That's a Wrap. Hmm, this has some style, and the texture is good. Make this in a beautiful yarn and it will serve you well.

Toasty Tunic. Nice piece. The texture and shape are good and it'll work well with leggings as it is styled here. That neckline sits rather low, but it's easily raised if you'd prefer that it lie higher.

Tweed Coat with Back Pleat. Love this piece. The shape is good and it has polished little details like the buttoned straps on the cuffs and, apparently, a back pleat, though we can't see it here.

V-Neck Tunic. Very simple v-neck pullover in Angel. Again, it's the Angel yarn that makes it.

Monday, 3 February 2014

Debbie Bliss Knitting Magazine Spring 2014: A Review

Debbie Bliss Knitting Magazine has released its Spring 2014 issue. Let's have a look at it, shall we?

Argyle Cardigan. This isn't a bad design, but I don't suppose too many young boys will be willing to wear this colourway. That's easily remedied, of course.

Ballet Wrapover. Ten years ago I made one of my nieces a pink surplice sweater similar to this that she was able to wear as her warm-up sweater for ballet class (as well as other places). The other little girls in her class asked her where did she get it and what did it cost, and when they found out it wasn't going to be possible for them to buy one like it, they were distinctly not happy. I like this design even better than the one I made for my niece — the lines are better — so if you make this cute sweater for the little ballet student in your life, be warned that it may not go over well with her classmates. Teeth may be bared and ballet slippers may be stolen.

Boxy Jacket. Oh dear, this is not good. The yarn is unattractive and the fringing makes the sweater look like it's ravelling. The shaping isn't so bad at least — it's not as boxy as one would expect from the title of the design.

Cable and Lace Cardigan. Nice little classic design.

The Cable Pullover is another nice classic piece.

The Cable Vest is another standard piece.

Love the subtle elegance of the Chair Throw. I'd want to make it into a full-sized afghan.

The Chevron Lace Skirt is pretty but the way the model is standing makes me suspect that it doesn't hang that well when it isn't forced taut. It's also see-through.

The Chevron Lace Top is also pretty but on the shapeless size. I'd neaten up the fit by making the sleeves shorter and narrower and adding waist shaping.

College Cardigan. Don't care much for this one. It's just too bulky, shapeless, and crude looking.

Cowboy Shirt. Don't like this one much either, which like the design above is also a crude imitation of a classic style. I don't even know what those devices on the yoke are supposed to resemble.

Eagle Cardigan. This one's a bit better in terms of evoking the charm of the original design it's imitating. I don't care for the colourway, but of course it's possible to make it in any colours one wants.

Hooded Zipped Jacket. Nice basic piece. It's so basic I would want to make it in a more interesting yarn — something with some texture or slubs of a another colour.

Intarsia Jacket. Not crazy about this one, which is more than a little loud. I'd at least go with a colourway that works together a little better, i.e., different shades of one colour with maybe one accent colour.

Laundry Bag. This item is very Martha Stewart-esque in effect, but a knitted laundry bag doesn't sound like the most practical of ideas. Laundry can get heavy and a knitted bag will stretch out. Also, won't it absorb odours?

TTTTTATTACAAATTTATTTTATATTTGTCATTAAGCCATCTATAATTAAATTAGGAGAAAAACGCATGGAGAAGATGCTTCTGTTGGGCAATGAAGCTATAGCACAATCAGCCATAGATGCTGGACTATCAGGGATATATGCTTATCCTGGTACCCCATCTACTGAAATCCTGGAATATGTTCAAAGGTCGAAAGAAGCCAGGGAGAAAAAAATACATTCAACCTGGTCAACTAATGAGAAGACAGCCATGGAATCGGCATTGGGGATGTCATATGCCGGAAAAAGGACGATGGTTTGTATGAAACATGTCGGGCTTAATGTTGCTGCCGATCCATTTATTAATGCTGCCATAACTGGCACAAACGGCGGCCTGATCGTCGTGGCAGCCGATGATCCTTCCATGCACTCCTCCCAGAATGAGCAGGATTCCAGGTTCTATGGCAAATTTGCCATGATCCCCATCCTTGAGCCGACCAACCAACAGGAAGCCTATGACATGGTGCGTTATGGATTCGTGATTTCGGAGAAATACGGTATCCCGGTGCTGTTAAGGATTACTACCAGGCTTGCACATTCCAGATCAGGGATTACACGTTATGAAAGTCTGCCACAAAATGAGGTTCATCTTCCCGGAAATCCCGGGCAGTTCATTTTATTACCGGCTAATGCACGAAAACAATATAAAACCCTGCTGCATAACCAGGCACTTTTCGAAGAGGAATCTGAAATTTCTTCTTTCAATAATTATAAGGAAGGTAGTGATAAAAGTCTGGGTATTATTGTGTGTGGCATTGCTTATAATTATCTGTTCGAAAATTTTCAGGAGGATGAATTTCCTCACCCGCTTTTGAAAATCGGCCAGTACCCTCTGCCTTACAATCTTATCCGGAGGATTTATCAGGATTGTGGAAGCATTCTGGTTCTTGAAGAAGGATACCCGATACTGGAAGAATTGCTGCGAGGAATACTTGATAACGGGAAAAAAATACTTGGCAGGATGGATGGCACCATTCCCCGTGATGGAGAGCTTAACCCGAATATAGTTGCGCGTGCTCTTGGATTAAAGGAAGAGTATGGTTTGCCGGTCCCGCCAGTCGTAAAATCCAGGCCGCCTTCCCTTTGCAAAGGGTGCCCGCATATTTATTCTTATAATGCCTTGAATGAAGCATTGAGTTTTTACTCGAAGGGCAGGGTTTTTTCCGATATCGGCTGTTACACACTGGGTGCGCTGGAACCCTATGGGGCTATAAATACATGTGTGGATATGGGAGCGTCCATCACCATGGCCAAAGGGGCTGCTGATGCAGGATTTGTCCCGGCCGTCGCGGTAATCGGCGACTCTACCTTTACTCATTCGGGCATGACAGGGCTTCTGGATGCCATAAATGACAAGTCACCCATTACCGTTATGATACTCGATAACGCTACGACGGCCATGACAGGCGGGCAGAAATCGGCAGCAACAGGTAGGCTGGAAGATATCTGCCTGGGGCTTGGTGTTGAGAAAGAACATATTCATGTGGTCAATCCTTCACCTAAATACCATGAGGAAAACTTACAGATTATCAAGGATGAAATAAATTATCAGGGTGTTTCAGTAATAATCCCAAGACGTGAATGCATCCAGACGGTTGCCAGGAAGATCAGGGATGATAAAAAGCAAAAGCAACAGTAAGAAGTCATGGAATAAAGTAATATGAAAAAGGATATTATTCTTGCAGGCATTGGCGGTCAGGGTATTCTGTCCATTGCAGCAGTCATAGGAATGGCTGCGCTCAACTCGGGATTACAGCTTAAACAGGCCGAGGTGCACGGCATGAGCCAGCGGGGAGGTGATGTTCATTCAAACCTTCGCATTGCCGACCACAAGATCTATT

Lavender Pockets. I think I prefer the usual sachets for holding scent, and I prefer my lavender in cookies. Specifically these ones, which rock.

Mexican Sweater. I rather like this one. The symbols on it would appeal to a small child.

Moss & Garter-Stitch Cushion. Quite like this one, with its quietly elegant texture.

Moss-Stitch Blazer. This one is so poor an imitation of a suit jacket that it's just sad. It sits so badly (check out the way that front centre pulls up in the front), and the pocket handkerchief is cheesy. I can't imagine any little boy of my acquaintance wearing this at all willingly.

Moss-Stitch Tunic. This one isn't bad, though I would neaten up the fit a little.

Poodle Motif Cardigan. This is kind of cute, but I would make it to fit a little better. Children's clothes should be loose-fitting to allow for growth and comfort (and to be age appropriate, as fitted clothes are such an adult look), but "loose fitting" is not a simile for "huge" or "sloppy".

Red & White Striped Top. This one's cute. I like the collar, which evokes the middy style.

Shawl-Collared Jacket. I like this one in general, but again it's too big.

Sherrif's Waistcoat. This one's cute, and look, it fits!

Sleeveless Top with Fringe Detail. Not good. The yarn is just so unattractive, the fringe detail has that nibbled-by-the-gerbil look, and the lines are awkward and unflattering. This top is actually bulging out in front.

Sleeveless Top With Peter Pan Collar. This isn't bad, though again I might neaten up the fit.

Star Kerchief. This could be a cute costume detail for your little western movie aficionado.

Striped Cushion. Simple (and an easy knit) yet effective.

Striped Sweater. Wearable and basic.

Striped Throw. This simple design is eye-catching and attractive.

Trench Coat. There are a number of knitter versions of classic fabric garment designs in this issue, and I think this one might be the most effective. It looks quite smart, and it's wearable.

V-Neck Sweater. And we end well with this design. I love the very clever sailboat and life preserver details on this tennis and yachting club style sweater, which makes for a perfect child's version of an adult's classic. Very cute!